Takalik Abaj

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A low stairway rising to the left from a flat grassy area. The top of the stairway is blocked by thick tropical vegetation.
Takalik Abaj was inhabited for almost two thousand years.[1] This photo shows the stairway to Terrace 3, dating to the Late Preclassic.[2]
A cleared area of dirt strewn with rubble, with raised areas to the left and right and covered by a roof supported by wooden poles.
Excavations of the Middle Preclassic ballcourt at Takalik Abaj[3]

Tak'alik A'baj' is an ancient ruin in Guatemala; it used to be called Abaj Takalik. It is one of several Mesoamerican sites that have Olmec and Maya features. The site was inhabited the during the Preclassic and Classic periods, from the 9th century BC through to at least the 10th century AD. It was an important place for trade.[4] It traded with Kaminaljuyu and Chocolá. It is one of the largest sites with carved monuments on the Pacific coast.[5] Olmec-style sculptures include a possible colossal head, rock carvings and others.[6] The site has one of the biggest collections of Olmec-style sculpture outside of the Gulf of Mexico.[6]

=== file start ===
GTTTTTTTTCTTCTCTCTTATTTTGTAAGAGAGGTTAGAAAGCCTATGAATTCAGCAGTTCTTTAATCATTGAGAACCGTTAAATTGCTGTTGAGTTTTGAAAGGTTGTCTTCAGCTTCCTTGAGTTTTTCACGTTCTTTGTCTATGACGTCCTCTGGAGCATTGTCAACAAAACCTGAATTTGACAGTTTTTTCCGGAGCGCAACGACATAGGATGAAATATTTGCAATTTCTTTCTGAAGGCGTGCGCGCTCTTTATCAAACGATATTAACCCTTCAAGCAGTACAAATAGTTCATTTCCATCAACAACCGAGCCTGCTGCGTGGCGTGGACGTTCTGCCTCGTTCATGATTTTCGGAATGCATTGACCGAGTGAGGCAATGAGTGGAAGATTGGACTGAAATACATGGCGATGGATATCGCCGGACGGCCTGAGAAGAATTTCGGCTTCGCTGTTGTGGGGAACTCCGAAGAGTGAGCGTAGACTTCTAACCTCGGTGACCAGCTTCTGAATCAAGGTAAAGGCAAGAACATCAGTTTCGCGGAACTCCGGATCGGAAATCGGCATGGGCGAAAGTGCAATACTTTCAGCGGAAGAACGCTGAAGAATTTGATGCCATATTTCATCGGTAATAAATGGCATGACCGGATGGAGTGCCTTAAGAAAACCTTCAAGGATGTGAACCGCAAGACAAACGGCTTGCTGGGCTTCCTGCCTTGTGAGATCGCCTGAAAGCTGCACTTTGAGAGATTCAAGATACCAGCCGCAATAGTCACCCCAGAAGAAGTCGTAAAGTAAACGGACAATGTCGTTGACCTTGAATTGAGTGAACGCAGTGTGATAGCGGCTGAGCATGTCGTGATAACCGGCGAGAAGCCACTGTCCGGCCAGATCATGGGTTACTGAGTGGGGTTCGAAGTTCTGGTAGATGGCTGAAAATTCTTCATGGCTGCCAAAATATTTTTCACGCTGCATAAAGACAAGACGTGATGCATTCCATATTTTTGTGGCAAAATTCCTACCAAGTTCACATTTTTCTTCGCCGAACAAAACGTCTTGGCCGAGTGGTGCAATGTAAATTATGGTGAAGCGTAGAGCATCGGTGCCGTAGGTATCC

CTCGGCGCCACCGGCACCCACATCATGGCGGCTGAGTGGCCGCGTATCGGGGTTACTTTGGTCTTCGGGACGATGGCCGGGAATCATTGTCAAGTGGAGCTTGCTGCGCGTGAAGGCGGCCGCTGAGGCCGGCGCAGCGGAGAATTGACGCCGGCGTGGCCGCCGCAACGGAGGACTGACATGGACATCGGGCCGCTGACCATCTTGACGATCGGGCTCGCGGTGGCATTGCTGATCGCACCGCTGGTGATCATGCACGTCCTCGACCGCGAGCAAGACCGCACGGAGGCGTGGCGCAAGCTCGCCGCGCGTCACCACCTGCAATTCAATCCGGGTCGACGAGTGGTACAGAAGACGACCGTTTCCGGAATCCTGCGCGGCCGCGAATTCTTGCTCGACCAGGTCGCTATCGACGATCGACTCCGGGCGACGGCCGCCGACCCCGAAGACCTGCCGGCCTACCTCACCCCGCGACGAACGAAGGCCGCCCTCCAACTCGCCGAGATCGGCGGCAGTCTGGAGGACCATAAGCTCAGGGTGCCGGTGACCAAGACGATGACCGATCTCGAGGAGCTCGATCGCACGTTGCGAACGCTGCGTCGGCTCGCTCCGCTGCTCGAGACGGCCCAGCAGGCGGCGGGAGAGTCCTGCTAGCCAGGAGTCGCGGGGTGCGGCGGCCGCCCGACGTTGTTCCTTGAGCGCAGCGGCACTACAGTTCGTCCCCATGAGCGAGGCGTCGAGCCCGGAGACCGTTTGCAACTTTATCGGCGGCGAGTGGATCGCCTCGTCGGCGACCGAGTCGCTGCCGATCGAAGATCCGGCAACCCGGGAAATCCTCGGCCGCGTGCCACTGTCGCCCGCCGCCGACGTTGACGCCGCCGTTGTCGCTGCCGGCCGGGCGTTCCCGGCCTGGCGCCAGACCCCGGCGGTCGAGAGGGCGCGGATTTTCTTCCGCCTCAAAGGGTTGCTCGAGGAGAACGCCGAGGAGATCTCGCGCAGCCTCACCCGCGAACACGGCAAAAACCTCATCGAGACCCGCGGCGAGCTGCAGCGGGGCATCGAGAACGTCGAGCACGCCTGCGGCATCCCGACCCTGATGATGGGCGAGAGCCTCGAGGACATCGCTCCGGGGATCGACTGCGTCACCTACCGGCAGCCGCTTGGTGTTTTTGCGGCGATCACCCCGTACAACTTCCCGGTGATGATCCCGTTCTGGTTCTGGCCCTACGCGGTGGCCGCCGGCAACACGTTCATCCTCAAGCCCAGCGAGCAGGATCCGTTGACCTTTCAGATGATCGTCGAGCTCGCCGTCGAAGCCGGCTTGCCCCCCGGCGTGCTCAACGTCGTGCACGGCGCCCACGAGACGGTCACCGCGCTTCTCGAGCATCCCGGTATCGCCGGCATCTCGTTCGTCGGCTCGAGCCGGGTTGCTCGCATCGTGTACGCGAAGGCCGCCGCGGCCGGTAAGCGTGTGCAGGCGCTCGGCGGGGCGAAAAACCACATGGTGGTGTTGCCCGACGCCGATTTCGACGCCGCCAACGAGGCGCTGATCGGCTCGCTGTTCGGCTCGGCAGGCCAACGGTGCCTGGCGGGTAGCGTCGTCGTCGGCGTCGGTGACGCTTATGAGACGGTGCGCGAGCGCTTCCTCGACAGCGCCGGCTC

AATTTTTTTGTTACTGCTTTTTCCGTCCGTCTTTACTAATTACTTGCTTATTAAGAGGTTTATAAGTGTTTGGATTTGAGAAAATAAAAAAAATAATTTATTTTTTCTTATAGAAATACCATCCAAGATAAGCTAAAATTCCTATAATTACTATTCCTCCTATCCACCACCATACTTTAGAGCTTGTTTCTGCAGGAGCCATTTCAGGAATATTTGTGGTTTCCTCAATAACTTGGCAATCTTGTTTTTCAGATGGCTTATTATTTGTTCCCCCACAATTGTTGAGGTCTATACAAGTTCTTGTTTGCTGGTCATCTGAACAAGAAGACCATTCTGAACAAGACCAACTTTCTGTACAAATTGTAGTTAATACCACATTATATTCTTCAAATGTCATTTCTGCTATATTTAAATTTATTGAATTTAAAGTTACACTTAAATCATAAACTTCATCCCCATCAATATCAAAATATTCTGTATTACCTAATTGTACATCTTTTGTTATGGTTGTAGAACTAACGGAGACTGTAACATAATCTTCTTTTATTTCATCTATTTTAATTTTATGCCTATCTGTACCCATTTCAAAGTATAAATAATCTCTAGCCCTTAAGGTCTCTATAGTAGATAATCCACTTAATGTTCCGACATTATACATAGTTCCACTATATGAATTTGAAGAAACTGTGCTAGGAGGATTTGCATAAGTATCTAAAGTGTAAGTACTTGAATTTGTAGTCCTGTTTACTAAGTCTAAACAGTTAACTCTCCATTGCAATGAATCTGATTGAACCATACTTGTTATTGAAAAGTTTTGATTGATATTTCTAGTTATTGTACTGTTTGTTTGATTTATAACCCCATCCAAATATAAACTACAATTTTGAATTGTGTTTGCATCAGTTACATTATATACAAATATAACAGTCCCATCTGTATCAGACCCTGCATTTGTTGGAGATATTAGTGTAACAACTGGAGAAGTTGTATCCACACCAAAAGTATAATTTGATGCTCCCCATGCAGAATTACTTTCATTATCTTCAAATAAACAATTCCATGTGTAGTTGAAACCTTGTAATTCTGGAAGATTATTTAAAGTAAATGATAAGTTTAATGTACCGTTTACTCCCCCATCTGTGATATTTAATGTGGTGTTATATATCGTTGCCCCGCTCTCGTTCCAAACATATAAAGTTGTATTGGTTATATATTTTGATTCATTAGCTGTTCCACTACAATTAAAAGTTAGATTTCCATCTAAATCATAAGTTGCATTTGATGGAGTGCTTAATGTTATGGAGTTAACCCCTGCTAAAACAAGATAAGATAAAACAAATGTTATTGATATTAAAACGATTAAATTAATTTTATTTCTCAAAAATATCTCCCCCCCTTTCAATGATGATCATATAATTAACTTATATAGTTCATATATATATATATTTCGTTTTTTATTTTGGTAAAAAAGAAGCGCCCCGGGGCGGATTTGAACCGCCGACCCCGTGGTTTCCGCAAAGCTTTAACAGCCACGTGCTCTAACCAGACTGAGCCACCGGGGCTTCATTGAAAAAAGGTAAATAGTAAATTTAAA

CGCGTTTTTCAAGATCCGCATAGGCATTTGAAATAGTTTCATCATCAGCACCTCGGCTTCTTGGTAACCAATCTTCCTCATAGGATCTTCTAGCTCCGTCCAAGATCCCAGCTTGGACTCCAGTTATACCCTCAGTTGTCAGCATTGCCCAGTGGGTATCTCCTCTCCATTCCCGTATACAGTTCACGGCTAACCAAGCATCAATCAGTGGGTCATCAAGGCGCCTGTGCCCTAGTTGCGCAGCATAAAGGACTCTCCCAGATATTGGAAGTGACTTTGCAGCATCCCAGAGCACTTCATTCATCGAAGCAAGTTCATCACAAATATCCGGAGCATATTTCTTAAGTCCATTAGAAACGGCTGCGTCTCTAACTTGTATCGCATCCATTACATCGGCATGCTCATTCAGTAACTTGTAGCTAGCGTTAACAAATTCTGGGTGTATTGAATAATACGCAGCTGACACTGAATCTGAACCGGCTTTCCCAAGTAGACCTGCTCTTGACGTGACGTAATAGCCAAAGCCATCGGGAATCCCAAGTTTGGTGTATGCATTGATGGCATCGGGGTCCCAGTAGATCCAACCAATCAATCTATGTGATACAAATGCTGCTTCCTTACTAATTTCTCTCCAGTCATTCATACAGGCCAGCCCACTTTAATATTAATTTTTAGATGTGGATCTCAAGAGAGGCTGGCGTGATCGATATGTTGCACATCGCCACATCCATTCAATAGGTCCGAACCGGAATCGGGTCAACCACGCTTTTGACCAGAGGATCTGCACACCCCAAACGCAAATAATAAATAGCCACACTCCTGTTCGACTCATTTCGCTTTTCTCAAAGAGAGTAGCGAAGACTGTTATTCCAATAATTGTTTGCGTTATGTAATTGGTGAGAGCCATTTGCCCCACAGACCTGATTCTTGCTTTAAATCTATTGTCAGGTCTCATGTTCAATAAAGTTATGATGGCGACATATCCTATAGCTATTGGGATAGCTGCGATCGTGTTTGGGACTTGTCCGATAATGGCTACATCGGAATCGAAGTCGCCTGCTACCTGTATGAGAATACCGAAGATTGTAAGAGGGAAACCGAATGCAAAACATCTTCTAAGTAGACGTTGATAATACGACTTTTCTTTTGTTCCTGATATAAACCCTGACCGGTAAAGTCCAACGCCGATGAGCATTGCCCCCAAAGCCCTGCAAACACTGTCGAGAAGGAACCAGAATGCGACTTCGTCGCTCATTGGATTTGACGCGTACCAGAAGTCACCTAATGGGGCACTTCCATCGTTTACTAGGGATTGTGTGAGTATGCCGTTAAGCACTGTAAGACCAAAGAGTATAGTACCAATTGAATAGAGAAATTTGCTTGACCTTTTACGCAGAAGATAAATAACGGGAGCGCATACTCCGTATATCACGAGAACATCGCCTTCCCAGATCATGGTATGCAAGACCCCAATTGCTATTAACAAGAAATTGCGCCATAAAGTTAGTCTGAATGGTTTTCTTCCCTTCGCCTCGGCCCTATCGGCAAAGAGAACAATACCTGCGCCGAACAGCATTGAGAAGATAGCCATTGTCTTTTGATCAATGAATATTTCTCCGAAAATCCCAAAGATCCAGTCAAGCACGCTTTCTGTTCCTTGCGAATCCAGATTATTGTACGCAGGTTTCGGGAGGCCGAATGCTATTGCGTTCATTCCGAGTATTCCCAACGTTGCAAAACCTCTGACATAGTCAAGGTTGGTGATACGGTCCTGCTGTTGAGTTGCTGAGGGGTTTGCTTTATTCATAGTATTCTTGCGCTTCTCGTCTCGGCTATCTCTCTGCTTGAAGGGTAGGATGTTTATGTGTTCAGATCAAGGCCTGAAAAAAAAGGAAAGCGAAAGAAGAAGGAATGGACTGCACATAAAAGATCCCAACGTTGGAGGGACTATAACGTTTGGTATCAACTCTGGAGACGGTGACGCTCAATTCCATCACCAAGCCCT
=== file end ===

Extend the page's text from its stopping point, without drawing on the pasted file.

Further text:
Takalik Abaj shows the first signs of Maya culture that happened by about 400 BC.[7] The site includes a Maya royal tomb and examples of Maya writing that are among the first from the Maya region. Studies continue at the site; the monumental buildings and long tradition of sculpture in a variety of styles suggest the site was important.[8]

Finds from the site indicate contact with the distant city of Teotihuacan in the Valley of Mexico. They imply that Takalik Abaj was conquered by it or its allies.[9] Takalik Abaj was linked to long-distance Maya trade routes that let the city take part in a trade network that included the Guatemalan highlands and the Pacific coastal plain from Mexico to El Salvador.

Takalik Abaj was a large city with the main buildings in four main groups spread across nine terraces. While some of these were natural, others were man-made, needing a lot of work and materials.[10] The site had a clever water drainage system and many stone sculptures.

Notes[change | change source]

  1. Popenoe de Hatch 2005, p.997.
  2. García 1997, p.176.
  3. Schieber de Lavarreda 1994, pp.73–4.
  4. Love 2007, p.297. Popenoe de Hatch 2005, pp.992, 994.
  5. Sharer & Traxler 2006, p.236.
  6. 6.0 6.1 Love 2007, p.288.
  7. Sharer & Traxler 2006, p.33.
  8. Adams 1996, p.81.
  9. Popenoe de Hatch & Schieber de Lavarreda 2001, pp.993–4.
  10. Wolley Schwarz 2001, pp.1006, 1009.

References[change | change source]

Other websites[change | change source]

Coordinates: 14°38′45″N 91°44′10″W / 14.64583°N 91.73611°W / 14.64583; -91.73611